Update on EPA’s War on Coal: Trading Jobs for Bugs in Appalachia

by William Yeatman on July 23, 2011

in Blog

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The Environmental Protection Agency this week issued a final Guidance document directing Appalachian States and the U.S. Army Corps of Engineers to account for saline effluent when they issue Clean Water Act permits to surface mining projects, including so-called mountaintop removal mines. The EPA set the regulatory threshold for salinity “pollution” so low that EPA Administrator Lisa Jackson has said that “no or very few [surface mines] are going to meet this standard.” Obviously, this will have a severe negative impact on the Appalachian coal industry. EPA’s justification for the Guidance is to protect a short-lived insect that isn’t an endangered species.

Surface coal mining in Appalachia, which is sanctioned by the 1977 Surface Mining Control and Reclamation Act, is loathed by the President’s environmentalist base, but it is essential for the industry’s competitiveness. Since June 2009, the EPA has used precursor documents to the final Guidance to review permitting decisions made by Appalachian States and the U.S. Army Corps of Engineers. These EPA actions effectively created a “permitorium” on new mountaintop mines. On January 13 2011, the EPA went so far as to veto a Clean Water Act permit that had already been issued to Arch Coal for the Spruce No. 1 Mine in Logan County, West Virginia. It was the first time the EPA ever used this authority to veto a Clean Water Act permit that had been issued to a surface coal mine.

One day later, a federal district court in Washington, D.C. issued a ruling in which it indicated that the EPA likely violated the Administrative Procedures Act by failing to follow the proper procedural steps before it substantively altered the Clean Water Act permitting regime for surface coal mining projects in Appalachia. The Court is scheduled to take up this matter in October.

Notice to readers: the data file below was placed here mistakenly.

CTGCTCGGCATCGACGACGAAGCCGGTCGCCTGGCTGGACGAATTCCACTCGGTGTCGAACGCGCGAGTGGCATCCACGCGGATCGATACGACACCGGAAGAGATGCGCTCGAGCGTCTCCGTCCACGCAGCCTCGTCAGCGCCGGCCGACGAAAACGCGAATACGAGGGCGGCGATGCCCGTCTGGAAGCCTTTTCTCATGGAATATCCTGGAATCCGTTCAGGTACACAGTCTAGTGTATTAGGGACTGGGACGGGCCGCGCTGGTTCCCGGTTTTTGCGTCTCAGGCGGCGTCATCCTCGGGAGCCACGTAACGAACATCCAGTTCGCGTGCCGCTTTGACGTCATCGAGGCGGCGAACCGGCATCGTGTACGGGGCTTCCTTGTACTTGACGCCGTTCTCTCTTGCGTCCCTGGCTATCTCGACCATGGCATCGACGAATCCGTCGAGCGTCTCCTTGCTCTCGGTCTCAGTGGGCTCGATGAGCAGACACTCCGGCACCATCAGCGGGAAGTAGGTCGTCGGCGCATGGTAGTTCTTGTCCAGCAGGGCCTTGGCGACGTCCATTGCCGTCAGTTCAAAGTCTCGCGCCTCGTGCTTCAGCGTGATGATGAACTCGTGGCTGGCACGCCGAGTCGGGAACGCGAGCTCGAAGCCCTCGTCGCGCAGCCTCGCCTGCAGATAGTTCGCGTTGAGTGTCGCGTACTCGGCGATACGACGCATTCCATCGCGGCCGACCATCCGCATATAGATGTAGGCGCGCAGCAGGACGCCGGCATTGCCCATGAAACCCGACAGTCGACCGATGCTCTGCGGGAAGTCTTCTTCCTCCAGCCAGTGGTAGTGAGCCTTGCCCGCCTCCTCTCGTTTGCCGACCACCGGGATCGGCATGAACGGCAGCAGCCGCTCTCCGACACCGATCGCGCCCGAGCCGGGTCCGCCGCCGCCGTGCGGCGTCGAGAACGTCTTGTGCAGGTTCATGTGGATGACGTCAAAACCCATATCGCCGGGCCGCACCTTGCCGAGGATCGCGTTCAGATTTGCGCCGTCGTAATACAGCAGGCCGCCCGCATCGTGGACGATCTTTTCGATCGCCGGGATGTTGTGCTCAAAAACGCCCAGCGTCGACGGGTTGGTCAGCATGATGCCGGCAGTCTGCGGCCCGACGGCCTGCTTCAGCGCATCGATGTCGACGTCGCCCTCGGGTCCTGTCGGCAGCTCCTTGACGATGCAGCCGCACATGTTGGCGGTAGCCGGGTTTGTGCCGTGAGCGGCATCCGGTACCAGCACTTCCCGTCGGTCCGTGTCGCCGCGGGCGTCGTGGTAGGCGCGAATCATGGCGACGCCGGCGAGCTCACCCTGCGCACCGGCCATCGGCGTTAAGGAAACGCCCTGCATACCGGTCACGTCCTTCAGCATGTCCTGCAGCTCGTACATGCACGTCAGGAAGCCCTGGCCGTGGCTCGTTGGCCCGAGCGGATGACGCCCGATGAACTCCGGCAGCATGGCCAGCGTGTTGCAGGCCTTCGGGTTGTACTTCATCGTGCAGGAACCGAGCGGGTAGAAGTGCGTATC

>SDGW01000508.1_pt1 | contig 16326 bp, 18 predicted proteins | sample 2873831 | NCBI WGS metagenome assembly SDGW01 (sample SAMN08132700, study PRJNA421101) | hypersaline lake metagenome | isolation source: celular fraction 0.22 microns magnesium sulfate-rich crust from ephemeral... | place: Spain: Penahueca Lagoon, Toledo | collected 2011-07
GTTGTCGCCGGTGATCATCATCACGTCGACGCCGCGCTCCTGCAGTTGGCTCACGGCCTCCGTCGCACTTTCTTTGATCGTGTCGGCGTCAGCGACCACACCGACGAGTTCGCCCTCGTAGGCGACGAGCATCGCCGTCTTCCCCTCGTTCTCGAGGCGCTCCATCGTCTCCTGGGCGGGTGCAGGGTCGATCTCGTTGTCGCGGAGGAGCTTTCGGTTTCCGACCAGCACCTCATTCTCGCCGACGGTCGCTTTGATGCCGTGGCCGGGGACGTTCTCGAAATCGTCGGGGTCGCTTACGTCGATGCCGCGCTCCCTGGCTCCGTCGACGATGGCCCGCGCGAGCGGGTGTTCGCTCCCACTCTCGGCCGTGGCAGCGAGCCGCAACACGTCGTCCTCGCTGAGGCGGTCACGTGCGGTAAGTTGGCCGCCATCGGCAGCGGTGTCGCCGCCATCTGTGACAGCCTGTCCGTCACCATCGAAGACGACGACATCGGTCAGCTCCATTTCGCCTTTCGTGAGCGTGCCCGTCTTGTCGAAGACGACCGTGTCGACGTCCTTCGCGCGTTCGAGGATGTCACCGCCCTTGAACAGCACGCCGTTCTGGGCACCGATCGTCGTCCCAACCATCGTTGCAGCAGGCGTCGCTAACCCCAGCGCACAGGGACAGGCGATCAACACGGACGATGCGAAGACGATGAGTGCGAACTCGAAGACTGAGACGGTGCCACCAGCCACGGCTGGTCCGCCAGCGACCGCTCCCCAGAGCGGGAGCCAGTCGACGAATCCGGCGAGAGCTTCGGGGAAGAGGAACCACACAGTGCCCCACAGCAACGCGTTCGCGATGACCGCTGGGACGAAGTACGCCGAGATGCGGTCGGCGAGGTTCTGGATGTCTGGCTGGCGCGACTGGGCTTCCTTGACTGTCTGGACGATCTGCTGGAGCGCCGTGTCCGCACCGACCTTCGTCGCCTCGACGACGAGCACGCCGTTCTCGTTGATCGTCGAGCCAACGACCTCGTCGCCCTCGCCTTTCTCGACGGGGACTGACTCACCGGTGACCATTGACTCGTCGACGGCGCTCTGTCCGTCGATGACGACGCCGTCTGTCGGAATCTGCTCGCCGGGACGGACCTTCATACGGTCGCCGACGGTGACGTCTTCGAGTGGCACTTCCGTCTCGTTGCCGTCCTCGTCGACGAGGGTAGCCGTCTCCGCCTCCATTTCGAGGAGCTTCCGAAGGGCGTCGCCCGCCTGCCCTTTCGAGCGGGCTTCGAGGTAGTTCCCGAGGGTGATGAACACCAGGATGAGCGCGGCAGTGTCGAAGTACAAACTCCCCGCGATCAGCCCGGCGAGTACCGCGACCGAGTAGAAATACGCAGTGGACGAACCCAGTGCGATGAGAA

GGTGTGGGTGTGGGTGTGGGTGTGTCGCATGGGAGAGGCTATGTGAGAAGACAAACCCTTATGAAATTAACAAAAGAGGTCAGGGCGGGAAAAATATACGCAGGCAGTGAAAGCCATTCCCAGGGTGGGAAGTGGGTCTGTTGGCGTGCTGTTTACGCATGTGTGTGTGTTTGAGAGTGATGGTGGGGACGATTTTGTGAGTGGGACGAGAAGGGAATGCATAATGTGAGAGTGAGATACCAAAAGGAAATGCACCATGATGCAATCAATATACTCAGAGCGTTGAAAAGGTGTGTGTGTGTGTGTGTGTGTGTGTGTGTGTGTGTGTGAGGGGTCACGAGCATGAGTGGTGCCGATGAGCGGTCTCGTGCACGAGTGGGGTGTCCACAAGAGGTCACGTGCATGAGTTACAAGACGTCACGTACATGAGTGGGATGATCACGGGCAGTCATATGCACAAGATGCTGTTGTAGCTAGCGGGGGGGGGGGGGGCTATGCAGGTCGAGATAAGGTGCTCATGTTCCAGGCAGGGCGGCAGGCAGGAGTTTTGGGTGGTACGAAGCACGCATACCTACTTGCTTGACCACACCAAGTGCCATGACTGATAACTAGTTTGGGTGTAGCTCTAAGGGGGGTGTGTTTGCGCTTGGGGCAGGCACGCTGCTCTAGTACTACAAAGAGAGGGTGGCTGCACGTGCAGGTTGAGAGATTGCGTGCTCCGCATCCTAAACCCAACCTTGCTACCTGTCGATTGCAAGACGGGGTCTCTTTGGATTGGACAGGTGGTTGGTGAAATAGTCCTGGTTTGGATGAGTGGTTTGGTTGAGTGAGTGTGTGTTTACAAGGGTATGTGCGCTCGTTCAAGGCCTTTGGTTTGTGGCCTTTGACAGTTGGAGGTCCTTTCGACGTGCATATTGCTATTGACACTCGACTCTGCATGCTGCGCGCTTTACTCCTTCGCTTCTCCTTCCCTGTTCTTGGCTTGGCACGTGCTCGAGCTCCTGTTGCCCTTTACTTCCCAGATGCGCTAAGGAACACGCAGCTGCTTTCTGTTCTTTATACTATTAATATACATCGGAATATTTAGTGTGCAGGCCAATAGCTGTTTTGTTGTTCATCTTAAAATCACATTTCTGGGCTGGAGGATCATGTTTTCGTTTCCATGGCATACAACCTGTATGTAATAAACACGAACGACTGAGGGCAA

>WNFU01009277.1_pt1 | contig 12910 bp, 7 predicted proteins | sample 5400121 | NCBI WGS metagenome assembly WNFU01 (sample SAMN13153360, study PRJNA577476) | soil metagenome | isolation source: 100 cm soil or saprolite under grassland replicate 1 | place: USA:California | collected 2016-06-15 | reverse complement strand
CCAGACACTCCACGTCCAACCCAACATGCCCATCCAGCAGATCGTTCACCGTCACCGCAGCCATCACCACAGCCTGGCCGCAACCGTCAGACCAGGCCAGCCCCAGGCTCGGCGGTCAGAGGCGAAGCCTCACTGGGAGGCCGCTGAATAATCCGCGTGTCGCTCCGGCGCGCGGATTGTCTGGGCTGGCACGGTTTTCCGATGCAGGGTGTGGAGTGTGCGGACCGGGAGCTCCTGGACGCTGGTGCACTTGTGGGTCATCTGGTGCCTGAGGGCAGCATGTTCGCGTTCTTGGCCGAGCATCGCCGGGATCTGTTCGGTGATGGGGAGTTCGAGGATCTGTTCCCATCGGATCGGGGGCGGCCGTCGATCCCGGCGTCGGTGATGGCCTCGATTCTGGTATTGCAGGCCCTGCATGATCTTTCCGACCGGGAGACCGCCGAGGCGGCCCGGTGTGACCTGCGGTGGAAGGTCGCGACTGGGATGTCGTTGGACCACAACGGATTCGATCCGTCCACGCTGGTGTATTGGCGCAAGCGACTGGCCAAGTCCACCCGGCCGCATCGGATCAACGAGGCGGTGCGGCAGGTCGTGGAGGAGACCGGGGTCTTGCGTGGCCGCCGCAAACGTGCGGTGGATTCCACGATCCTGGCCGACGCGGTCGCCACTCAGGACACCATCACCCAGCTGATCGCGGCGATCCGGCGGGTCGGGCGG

Peter Golden July 26, 2011 at 4:09 am

Job’s are important but so are aquatic insects and they are a key indicator of the quality of the water. It’s important to ballance a healthy environment with a healthy economy, why can’t the water that is a by product of these mines be cleaned up adequately so that the impact of the mines are minimized? This is not an all or nothing question, it’s just the cost of doing business while protecting the environment. The requirements to treat the water, test it, and return it back to the rivers where it will not impact the environment will only create more jobs. Sure it will lower profits but if the mining companies can’t do it right for a profit then don’t do it, our water is too important of a resource to polute! We need to find ballance in these types of issues and talking about bugs the way you do polorizes the issue.

William Yeatman July 26, 2011 at 9:54 am

Hello Peter, I agree: It’s important to achieve a balance. I don’t think the EPA is doing that. West Virginia Department of Environmental Protection has a number of metrics for water quality. Genus-level species richness is one of many.

I’m also suspicious of the EPA’s science. The Agency refuses to base its decision-making on the evidence at hand. What they’ve got is good data that saline effluent from valley fills is inimical to sensitive macrobenthic invertebrates, the mayfly in particular. However, total species richness doesn’t seem to decrease; rather it’s re-arranged. To be sure, EPT abundance and richness is a metric of water quality…but how extensive are the effects? The EPA claims that birds, salamanders, fish, etc. are being harmed by this effluent, despite there being no evidence of this. Does the absence of the mayfly indicate a decrease in water quality? Or does it merely indicate a decrease in mayflies? I haven’t seen any compelling evidence that it’s anything but the latter. And, in the spirit of striking a balance, that’s a trade-off I’m willing to accept. More importantly, it’s a tradeoff that West Virginians overwhelmingly seem to accept, if their representatives in state government accurately reflect their will.

Finally, mountaintop removal mining is of course very political. Environmental groups HATE it. With that in mind, it seems to me that the Agency was looking for a reason, any reason, to crackdown on the practice.

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